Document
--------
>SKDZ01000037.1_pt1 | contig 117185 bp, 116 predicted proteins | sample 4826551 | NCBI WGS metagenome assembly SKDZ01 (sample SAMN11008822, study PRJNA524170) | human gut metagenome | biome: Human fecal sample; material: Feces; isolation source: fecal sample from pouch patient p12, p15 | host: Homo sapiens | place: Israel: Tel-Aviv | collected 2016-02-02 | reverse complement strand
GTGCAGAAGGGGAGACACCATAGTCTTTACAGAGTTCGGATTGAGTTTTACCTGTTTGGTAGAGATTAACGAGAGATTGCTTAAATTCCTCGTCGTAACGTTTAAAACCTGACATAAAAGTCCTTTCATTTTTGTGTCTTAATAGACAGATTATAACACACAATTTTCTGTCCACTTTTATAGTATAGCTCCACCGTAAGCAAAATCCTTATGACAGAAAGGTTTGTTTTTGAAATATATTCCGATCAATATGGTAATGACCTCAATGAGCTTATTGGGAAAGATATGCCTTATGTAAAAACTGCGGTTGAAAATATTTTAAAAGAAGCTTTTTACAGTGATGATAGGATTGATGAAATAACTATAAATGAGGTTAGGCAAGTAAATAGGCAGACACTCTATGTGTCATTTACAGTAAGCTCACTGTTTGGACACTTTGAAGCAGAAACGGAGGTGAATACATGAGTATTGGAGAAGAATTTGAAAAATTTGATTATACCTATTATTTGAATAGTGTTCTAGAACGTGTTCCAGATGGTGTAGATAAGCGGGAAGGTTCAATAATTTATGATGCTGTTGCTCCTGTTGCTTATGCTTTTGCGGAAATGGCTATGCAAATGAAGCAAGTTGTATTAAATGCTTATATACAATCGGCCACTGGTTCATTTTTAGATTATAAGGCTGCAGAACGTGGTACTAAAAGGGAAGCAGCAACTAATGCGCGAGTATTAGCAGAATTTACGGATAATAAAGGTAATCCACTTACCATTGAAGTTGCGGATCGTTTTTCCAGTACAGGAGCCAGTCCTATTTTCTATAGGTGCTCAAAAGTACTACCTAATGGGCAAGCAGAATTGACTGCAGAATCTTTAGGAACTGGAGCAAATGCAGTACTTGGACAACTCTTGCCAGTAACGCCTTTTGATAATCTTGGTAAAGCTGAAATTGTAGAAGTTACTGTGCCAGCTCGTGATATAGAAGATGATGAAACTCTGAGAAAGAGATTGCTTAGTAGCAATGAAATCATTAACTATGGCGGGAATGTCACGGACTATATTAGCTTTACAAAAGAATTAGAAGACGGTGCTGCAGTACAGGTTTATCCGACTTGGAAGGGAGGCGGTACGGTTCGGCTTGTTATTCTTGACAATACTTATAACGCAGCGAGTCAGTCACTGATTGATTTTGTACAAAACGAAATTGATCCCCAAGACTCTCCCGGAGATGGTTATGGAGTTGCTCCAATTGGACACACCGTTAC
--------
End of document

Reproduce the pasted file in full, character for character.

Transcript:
>SKDZ01000037.1_pt1 | contig 117185 bp, 116 predicted proteins | sample 4826551 | NCBI WGS metagenome assembly SKDZ01 (sample SAMN11008822, study PRJNA524170) | human gut metagenome | biome: Human fecal sample; material: Feces; isolation source: fecal sample from pouch patient p12, p15 | host: Homo sapiens | place: Israel: Tel-Aviv | collected 2016-02-02 | reverse complement strand
GTGCAGAAGGGGAGACACCATAGTCTTTACAGAGTTCGGATTGAGTTTTACCTGTTTGGTAGAGATTAACGAGAGATTGCTTAAATTCCTCGTCGTAACGTTTAAAACCTGACATAAAAGTCCTTTCATTTTTGTGTCTTAATAGACAGATTATAACACACAATTTTCTGTCCACTTTTATAGTATAGCTCCACCGTAAGCAAAATCCTTATGACAGAAAGGTTTGTTTTTGAAATATATTCCGATCAATATGGTAATGACCTCAATGAGCTTATTGGGAAAGATATGCCTTATGTAAAAACTGCGGTTGAAAATATTTTAAAAGAAGCTTTTTACAGTGATGATAGGATTGATGAAATAACTATAAATGAGGTTAGGCAAGTAAATAGGCAGACACTCTATGTGTCATTTACAGTAAGCTCACTGTTTGGACACTTTGAAGCAGAAACGGAGGTGAATACATGAGTATTGGAGAAGAATTTGAAAAATTTGATTATACCTATTATTTGAATAGTGTTCTAGAACGTGTTCCAGATGGTGTAGATAAGCGGGAAGGTTCAATAATTTATGATGCTGTTGCTCCTGTTGCTTATGCTTTTGCGGAAATGGCTATGCAAATGAAGCAAGTTGTATTAAATGCTTATATACAATCGGCCACTGGTTCATTTTTAGATTATAAGGCTGCAGAACGTGGTACTAAAAGGGAAGCAGCAACTAATGCGCGAGTATTAGCAGAATTTACGGATAATAAAGGTAATCCACTTACCATTGAAGTTGCGGATCGTTTTTCCAGTACAGGAGCCAGTCCTATTTTCTATAGGTGCTCAAAAGTACTACCTAATGGGCAAGCAGAATTGACTGCAGAATCTTTAGGAACTGGAGCAAATGCAGTACTTGGACAACTCTTGCCAGTAACGCCTTTTGATAATCTTGGTAAAGCTGAAATTGTAGAAGTTACTGTGCCAGCTCGTGATATAGAAGATGATGAAACTCTGAGAAAGAGATTGCTTAGTAGCAATGAAATCATTAACTATGGCGGGAATGTCACGGACTATATTAGCTTTACAAAAGAATTAGAAGACGGTGCTGCAGTACAGGTTTATCCGACTTGGAAGGGAGGCGGTACGGTTCGGCTTGTTATTCTTGACAATACTTATAACGCAGCGAGTCAGTCACTGATTGATTTTGTACAAAACGAAATTGATCCCCAAGACTCTCCCGGAGATGGTTATGGAGTTGCTCCAATTGGACACACCGTTAC